Writer: Rodney Barnes / Artist: Joshua Cassara/ Marvel Comics
After a trio of somewhat underwhelming issues, Falcon #4 is the strongest issue of the series. It brought us back to the moving introspection that made Sam Wilson such an endearing character when his story was in the hands of Nick Spencer. Part of this is due to the story mostly focusing on the mystic instead of struggling to tell a story about both the mystic arts and street crime.
It also featured the appearance of several supporting characters to add fresh voices to the story, including one that I’ve been waiting for, Joaquin Torres. So I was as happy as a camper with a bag full of Haribo gummy bears.
Falcon #4 picks up with Sam Wilson’s soul being trapped in hell after it was separated from his body by Blackheart, Mephisto’s troubled child, “and, considering that [he’s] Lord of the Dark Realm, that’s saying a lot.” In hell, he’s greeted by Matt Hawk, a.k.a. The Two-Gun Kid, a.k.a. a C-level character from the deep reaches of Marvel lore.
Back on the surface, Sam’s new sidekick Patriot is in far over his head trying to find a solution to Sam’s catatonic state and the full-on gang war that’s looming in Chicago’s streets below. Fortunately, his mom—who was WAY too calm, if you ask me—hits him with the bright idea to call in the big guns, Cap’s former *cough* and superior *cough* sidekick.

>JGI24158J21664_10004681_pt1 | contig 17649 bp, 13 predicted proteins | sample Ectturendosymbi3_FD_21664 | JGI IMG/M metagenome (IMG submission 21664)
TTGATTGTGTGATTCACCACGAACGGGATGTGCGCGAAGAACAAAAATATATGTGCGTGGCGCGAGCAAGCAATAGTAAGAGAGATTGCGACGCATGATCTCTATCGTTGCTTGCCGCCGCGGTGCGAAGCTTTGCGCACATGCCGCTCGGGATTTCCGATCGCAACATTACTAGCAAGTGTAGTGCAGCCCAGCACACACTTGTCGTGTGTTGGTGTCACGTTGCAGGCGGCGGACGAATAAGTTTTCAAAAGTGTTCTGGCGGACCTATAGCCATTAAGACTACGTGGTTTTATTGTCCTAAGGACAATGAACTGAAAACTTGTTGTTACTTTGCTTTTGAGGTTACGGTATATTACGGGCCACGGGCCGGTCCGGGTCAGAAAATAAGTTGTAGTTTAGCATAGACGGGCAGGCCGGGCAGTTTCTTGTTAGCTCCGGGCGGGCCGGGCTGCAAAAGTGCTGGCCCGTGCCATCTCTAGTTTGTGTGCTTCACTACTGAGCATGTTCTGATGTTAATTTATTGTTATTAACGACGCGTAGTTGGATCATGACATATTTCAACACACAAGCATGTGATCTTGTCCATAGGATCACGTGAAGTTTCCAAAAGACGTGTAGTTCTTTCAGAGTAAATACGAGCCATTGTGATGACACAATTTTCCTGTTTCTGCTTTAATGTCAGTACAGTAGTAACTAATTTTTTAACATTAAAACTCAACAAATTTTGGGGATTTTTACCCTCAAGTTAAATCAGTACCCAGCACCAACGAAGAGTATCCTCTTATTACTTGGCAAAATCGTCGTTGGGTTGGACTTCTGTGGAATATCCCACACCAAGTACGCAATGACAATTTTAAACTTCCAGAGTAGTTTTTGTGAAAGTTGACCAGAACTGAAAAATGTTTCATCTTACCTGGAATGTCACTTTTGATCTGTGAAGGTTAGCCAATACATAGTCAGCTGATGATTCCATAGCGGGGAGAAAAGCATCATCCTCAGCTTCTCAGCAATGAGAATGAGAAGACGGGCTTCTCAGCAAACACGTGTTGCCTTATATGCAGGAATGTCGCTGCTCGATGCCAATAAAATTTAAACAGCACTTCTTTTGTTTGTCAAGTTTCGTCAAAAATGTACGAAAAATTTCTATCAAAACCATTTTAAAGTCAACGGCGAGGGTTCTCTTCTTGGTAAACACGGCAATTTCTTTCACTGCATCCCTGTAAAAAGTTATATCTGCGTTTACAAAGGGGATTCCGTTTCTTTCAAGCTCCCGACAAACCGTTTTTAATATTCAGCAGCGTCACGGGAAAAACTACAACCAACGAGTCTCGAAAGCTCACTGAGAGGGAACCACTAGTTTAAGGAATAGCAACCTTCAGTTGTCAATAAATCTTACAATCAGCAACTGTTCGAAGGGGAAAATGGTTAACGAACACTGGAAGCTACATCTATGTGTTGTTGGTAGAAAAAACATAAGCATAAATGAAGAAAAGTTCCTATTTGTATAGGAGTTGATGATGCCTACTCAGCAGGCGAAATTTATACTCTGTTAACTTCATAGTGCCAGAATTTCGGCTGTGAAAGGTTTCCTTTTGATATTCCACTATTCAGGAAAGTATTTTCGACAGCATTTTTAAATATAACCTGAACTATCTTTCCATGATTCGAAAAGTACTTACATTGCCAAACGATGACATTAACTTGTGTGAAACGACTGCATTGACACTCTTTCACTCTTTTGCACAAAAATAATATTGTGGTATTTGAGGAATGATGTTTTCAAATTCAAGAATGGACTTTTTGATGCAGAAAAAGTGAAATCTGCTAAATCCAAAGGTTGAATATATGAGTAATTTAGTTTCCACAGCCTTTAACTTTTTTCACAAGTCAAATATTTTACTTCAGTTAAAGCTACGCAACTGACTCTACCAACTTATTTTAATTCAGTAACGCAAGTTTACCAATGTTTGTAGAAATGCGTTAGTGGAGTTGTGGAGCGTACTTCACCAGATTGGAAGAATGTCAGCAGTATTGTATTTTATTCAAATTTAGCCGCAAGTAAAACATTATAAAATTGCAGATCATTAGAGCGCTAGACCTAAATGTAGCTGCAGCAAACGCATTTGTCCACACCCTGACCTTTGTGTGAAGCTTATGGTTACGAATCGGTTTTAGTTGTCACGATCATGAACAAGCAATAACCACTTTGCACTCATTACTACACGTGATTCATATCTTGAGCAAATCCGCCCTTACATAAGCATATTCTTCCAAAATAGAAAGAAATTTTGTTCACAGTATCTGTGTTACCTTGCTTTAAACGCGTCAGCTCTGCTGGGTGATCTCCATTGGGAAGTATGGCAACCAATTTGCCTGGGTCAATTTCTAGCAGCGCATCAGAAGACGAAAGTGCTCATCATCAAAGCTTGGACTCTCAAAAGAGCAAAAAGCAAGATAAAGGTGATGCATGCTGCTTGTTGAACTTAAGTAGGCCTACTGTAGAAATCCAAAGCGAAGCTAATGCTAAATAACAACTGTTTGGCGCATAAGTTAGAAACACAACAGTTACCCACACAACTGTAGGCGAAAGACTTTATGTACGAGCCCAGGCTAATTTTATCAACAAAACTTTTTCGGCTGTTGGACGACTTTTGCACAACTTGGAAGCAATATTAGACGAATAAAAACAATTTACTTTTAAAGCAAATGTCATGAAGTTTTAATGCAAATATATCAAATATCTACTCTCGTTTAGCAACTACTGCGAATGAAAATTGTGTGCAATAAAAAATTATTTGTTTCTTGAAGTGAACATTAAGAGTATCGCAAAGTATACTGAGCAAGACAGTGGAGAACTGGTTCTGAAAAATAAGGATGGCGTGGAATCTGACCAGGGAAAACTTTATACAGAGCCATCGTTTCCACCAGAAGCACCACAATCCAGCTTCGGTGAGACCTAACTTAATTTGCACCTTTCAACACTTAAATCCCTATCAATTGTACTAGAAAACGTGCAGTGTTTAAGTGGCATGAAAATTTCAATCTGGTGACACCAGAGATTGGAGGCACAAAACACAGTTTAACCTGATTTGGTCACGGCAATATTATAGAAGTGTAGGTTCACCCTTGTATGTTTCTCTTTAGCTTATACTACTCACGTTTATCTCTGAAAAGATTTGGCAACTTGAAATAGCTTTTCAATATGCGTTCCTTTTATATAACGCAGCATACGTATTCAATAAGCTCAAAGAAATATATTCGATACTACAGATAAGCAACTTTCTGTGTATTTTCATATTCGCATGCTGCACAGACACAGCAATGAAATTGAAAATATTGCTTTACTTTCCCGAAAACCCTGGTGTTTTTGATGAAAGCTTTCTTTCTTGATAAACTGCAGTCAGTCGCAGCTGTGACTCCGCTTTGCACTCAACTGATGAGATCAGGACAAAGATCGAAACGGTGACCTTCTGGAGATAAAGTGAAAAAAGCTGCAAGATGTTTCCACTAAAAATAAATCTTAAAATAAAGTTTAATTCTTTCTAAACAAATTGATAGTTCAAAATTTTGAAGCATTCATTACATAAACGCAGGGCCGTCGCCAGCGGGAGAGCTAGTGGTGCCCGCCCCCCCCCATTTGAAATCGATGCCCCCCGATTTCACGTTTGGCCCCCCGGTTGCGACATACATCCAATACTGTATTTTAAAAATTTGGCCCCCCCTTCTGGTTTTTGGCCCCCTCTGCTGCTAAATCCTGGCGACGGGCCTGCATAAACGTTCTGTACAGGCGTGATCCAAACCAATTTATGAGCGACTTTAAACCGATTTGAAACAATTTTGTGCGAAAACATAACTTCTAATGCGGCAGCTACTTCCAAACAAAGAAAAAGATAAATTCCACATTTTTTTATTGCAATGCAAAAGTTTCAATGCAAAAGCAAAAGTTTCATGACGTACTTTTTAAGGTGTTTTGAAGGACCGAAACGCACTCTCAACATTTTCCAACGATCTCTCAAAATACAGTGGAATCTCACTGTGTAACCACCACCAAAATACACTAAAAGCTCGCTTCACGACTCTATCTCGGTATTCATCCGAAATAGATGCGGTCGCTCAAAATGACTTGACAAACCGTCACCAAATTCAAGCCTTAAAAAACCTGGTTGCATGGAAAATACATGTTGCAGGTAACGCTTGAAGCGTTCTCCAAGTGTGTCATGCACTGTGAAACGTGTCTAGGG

Joaquin and Patriot work together with Doctor Voodoo to find a way to communicate with Sam who’s in hell fighting all of his own personal demons and finally moving past the burdens that have afflicted him for years now. It was a very important moment of growth.
The art is strong in this issue, which means that the many pages devoted to the Dark Realm do a great job depicting Marvel’s own version of hell. With a throne sitting on a pile of skulls and a Klansmen and [possible? I don’t want to presume too much] pimp paying for their misdeeds in the most ironic ways imaginable.
Following the formula of poignant emotional development, a clear-cut conflict, and a depth of a supporting cast appear to be the winner with Sam Wilson stories. As long as Barnes sticks close to that, outside of the obvious experimentation for the sake of growth, this series should be fine.
Reading Falcon? Find BNP’s other reviews of the series here.